Oil-exporting countries of the Middle East have famously long been havens from taxation. Petroleum revenues have been ample to build modern infrastructure and welfare states. But times have changed. The present global economic environment and the advent of the Fourth Industrial Revolution necessitate change.
Lower oil prices, reduced production because of cuts under the Opec+ agreement, a slump in earnings from tourism and airlines as a result of the impact of the pandemic, and the need for fiscal and monetary to support local economies during the health crisis underpin the need for change. Regional oil exporters are projected to run a deficit of 11.2 per cent of GDP this year and 7.7 per cent next, according to the International Monetary Fund.
Both the International Energy and Opec forecast anaemic growth in oil demand to 2040, and a drop in Opec market share on 2019 levels that is not regained until 2030. After that, global oil demand may be approaching a peak or plateau. Unlike other producers, Gulf states will still be able to increase output because of their lower production costs, but likely at lower sales prices.
The oil exporters have long employed some taxes, of course: municipality fees on property, import tariffs, taxes on bank profits, charges on restaurant and hotel bills, levies on real estate sales, excise taxes on products such as tobacco and sugary drinks, and government fees for business licences and visas. Apart from oil and gas earnings, governments have received dividends from state firms and sovereign wealth funds and made money from selling land for development.
But taxes as such historically have been minor. For Singapore, the famously business-friendly city-state, tax in 2018 made up 13.1 per cent of GDP; in Sweden, the level is almost 28 per cent. For the oil exporters in the GCC and Iraq, this ranged from 1-3 per cent before the introduction of VAT.
The crash in oil prices in 2014 and again in early 2020, and the impact of Covid-19, has driven a search for new revenue-raising measures. Electricity, water and fuel subsidies have been removed, with the UAE linking petrol and diesel prices to market levels in August 2015. At the start of 2018, the UAE and Saudi Arabia introduced value-added tax (VAT) at a rate of 5 per cent, and Bahrain in 2019. In July, Saudi Arabia hiked its rate to 15 per cent, equal to the European Union’s minimum allowed.
But the looming fiscal crisis has impelled more drastic measures. Oman has announced not only that it will start levying VAT from next April but is planning to charge income tax on high earners in 2022. In June, leading Emirati lawyer Habib Al Mulla said that corporate tax in the Gulf was inevitable eventually. This would mark a sharp break with the Gulf’s model of very low to zero direct taxes.
The challenge is that the Middle East oil exporters are juggling four tricky balls. They have to raise government revenues, increase export earnings, boost employment, and diversify the economy beyond oil. Local economies are much more sophisticated than in the 1970s, when oil rents made up 60-70 per cent of GDP. But diversification into large-scale export-oriented opportunities requires heavy investment in new projects, and financial incentives for novel businesses and technologies, which take time to pay off.
Raising taxes, while energy prices have also gone up, makes businesses less internationally competitive. Similarly levying VAT and perhaps eventually property and income taxes reduces the attractiveness of the Gulf as a place to holiday, settle or start a business. Requirements to locate production in-country create employment and new industries, but at the risk of higher costs for government and the domestic economy, at least in the short term.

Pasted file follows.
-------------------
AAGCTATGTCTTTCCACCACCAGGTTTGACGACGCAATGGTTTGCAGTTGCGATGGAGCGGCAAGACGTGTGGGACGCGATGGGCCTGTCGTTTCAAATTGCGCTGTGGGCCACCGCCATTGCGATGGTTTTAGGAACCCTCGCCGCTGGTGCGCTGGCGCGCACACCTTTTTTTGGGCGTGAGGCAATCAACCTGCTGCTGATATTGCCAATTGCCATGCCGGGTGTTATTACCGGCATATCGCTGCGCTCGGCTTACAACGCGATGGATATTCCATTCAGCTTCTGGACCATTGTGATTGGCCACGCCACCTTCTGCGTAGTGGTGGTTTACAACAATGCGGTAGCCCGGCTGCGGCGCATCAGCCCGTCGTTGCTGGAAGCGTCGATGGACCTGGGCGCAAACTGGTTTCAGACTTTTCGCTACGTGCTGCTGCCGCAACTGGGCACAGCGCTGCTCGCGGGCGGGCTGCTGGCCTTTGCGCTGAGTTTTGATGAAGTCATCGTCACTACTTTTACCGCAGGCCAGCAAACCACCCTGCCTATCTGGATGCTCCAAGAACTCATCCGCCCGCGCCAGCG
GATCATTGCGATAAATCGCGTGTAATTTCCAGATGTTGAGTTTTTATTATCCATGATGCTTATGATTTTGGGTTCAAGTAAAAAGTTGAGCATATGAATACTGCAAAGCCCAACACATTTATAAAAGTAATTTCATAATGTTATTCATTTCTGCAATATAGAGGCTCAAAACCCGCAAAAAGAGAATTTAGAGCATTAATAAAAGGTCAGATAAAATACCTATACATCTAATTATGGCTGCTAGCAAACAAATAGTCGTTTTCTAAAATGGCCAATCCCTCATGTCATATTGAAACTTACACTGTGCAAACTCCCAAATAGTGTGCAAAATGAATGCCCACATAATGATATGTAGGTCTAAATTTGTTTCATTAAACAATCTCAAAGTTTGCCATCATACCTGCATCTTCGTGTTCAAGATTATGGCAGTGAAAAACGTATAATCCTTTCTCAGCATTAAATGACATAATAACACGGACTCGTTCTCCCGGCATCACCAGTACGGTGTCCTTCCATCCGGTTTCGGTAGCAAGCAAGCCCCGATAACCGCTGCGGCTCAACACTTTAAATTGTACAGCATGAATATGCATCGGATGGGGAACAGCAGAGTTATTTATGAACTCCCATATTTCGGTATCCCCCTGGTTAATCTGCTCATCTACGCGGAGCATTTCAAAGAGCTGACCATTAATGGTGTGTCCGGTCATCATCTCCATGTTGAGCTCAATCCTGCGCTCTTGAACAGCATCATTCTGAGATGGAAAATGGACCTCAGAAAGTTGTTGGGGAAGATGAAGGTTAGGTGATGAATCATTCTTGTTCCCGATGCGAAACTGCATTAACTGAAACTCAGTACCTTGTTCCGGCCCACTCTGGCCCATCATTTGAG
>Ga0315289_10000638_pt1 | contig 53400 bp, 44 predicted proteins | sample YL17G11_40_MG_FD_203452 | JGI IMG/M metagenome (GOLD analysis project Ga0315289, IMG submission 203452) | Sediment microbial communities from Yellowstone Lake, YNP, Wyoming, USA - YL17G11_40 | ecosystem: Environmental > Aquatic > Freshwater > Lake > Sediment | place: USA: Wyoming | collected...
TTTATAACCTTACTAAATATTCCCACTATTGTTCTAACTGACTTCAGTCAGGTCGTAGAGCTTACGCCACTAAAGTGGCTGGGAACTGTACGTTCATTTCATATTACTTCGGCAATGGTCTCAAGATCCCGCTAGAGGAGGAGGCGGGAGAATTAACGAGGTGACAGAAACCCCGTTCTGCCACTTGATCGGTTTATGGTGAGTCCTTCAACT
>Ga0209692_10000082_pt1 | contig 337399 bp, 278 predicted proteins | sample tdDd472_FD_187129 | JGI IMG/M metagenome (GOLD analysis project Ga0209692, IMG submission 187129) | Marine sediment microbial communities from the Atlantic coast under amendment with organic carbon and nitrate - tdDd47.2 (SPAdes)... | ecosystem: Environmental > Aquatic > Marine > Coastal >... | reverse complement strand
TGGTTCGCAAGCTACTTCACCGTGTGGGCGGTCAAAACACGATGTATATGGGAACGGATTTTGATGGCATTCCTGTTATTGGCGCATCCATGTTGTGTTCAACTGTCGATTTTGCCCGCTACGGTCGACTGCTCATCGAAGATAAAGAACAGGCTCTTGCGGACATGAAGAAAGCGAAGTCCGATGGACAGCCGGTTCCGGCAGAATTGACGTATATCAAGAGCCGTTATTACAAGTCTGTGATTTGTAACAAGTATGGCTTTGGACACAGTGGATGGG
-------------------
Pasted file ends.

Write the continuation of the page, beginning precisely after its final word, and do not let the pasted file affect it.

How can the regional countries square this circle? The UAE and Saudi Arabia have been active bringing outside capital into their energy industries, Adnoc raising more than $28 billion in a series of deals related to pipeline infrastructure, refining, real estate and other assets, and Riyadh $29.4bn from the initial public offering of a small stake in Saudi Aramco. Oman is considering selling 20-25 per cent of state oil firm OQ, and is restructuring its main operator Petroleum Development Oman to be able to raise loans against it. Privatisation of non-core state firms can raise funds as well as efficiency.
National oil corporations can improve efficiency further, but their production costs are already very low by global standards. Their heavy investment in downstream industries has created additional export value and dividends to government shareholders, though at the risk of greater exposure to the hydrocarbon industry. Saudi Arabia has bet heavily on expanding mining, hoping to add about 6 per cent to GDP by 2030; this seems promising, but is just one component.
New energy such as solar power and hydrogen is exciting, for instance Saudi Arabia's $5bn green hydrogen plant at Neom. They will cut domestic energy costs and help "future-proof" the economy against tightening global climate change policies.
But they will not generate large rents, unlike oil and gas exports. The Gulf could be a major producer of renewable electrons and hydrogen-derived products, but its production costs are not much lower than that of competitors in areas such as Australia, Chile or North Africa, once transport costs to markets are factored in.
The next decades will see the Gulf countries construct something more like typical global economies. New industries and exports must be fostered alongside a low but fiscally sustainable level of taxation. The region needs more openness to regional trade and a slimming of uncompetitive incumbents. Tax need not be feared, if it is paired with efficiency and dynamism.
Robin M. Mills is CEO of Qamar Energy, and author of The Myth of the Oil Crisis